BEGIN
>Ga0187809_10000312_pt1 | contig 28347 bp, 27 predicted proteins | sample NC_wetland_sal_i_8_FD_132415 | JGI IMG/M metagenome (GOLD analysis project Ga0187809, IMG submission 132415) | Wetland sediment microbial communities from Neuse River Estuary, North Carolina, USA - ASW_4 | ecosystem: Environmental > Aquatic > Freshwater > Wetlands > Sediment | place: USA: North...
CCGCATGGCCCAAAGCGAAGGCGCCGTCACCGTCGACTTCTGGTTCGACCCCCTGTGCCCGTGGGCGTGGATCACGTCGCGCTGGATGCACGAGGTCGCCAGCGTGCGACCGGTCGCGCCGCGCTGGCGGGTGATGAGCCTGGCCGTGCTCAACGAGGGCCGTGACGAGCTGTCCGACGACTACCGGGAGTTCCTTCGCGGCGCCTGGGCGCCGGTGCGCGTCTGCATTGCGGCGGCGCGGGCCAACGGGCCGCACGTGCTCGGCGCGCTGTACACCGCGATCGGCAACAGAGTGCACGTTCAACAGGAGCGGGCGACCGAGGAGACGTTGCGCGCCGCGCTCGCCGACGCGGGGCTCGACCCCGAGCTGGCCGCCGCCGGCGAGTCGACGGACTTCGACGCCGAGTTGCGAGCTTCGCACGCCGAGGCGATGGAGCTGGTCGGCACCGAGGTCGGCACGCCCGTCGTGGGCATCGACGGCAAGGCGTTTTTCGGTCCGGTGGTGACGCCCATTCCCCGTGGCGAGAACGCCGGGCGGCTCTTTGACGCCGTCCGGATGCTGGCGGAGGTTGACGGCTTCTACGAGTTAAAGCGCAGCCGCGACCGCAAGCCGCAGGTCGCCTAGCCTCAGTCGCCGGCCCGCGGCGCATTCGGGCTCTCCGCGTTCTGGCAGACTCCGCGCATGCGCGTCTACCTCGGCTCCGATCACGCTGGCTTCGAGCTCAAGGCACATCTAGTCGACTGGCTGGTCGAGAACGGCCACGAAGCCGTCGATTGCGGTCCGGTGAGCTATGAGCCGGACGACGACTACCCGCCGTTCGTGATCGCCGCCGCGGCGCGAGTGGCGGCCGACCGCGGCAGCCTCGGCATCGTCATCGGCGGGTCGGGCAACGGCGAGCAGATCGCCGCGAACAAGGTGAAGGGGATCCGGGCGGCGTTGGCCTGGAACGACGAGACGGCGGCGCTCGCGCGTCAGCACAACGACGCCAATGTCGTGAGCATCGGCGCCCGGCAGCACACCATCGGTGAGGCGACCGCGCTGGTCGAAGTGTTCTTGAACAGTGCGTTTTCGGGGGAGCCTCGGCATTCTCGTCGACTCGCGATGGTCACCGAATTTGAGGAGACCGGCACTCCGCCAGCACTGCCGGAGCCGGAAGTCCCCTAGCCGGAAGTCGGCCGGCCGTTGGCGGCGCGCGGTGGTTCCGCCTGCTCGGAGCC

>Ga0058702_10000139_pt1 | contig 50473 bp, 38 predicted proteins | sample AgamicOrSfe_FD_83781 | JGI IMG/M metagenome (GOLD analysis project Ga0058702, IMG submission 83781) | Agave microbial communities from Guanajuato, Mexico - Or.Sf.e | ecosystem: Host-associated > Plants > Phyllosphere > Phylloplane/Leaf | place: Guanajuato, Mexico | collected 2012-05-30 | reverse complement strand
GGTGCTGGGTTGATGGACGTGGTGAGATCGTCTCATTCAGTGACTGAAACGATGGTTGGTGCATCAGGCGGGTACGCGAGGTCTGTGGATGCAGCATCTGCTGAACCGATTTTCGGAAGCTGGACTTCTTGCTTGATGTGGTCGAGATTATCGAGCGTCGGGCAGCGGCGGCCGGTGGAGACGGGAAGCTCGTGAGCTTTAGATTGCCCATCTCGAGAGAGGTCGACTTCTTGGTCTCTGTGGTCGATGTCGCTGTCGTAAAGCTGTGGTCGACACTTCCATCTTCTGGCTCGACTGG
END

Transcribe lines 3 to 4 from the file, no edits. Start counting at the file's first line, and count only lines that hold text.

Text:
>Ga0058702_10000139_pt1 | contig 50473 bp, 38 predicted proteins | sample AgamicOrSfe_FD_83781 | JGI IMG/M metagenome (GOLD analysis project Ga0058702, IMG submission 83781) | Agave microbial communities from Guanajuato, Mexico - Or.Sf.e | ecosystem: Host-associated > Plants > Phyllosphere > Phylloplane/Leaf | place: Guanajuato, Mexico | collected 2012-05-30 | reverse complement strand
GGTGCTGGGTTGATGGACGTGGTGAGATCGTCTCATTCAGTGACTGAAACGATGGTTGGTGCATCAGGCGGGTACGCGAGGTCTGTGGATGCAGCATCTGCTGAACCGATTTTCGGAAGCTGGACTTCTTGCTTGATGTGGTCGAGATTATCGAGCGTCGGGCAGCGGCGGCCGGTGGAGACGGGAAGCTCGTGAGCTTTAGATTGCCCATCTCGAGAGAGGTCGACTTCTTGGTCTCTGTGGTCGATGTCGCTGTCGTAAAGCTGTGGTCGACACTTCCATCTTCTGGCTCGACTGG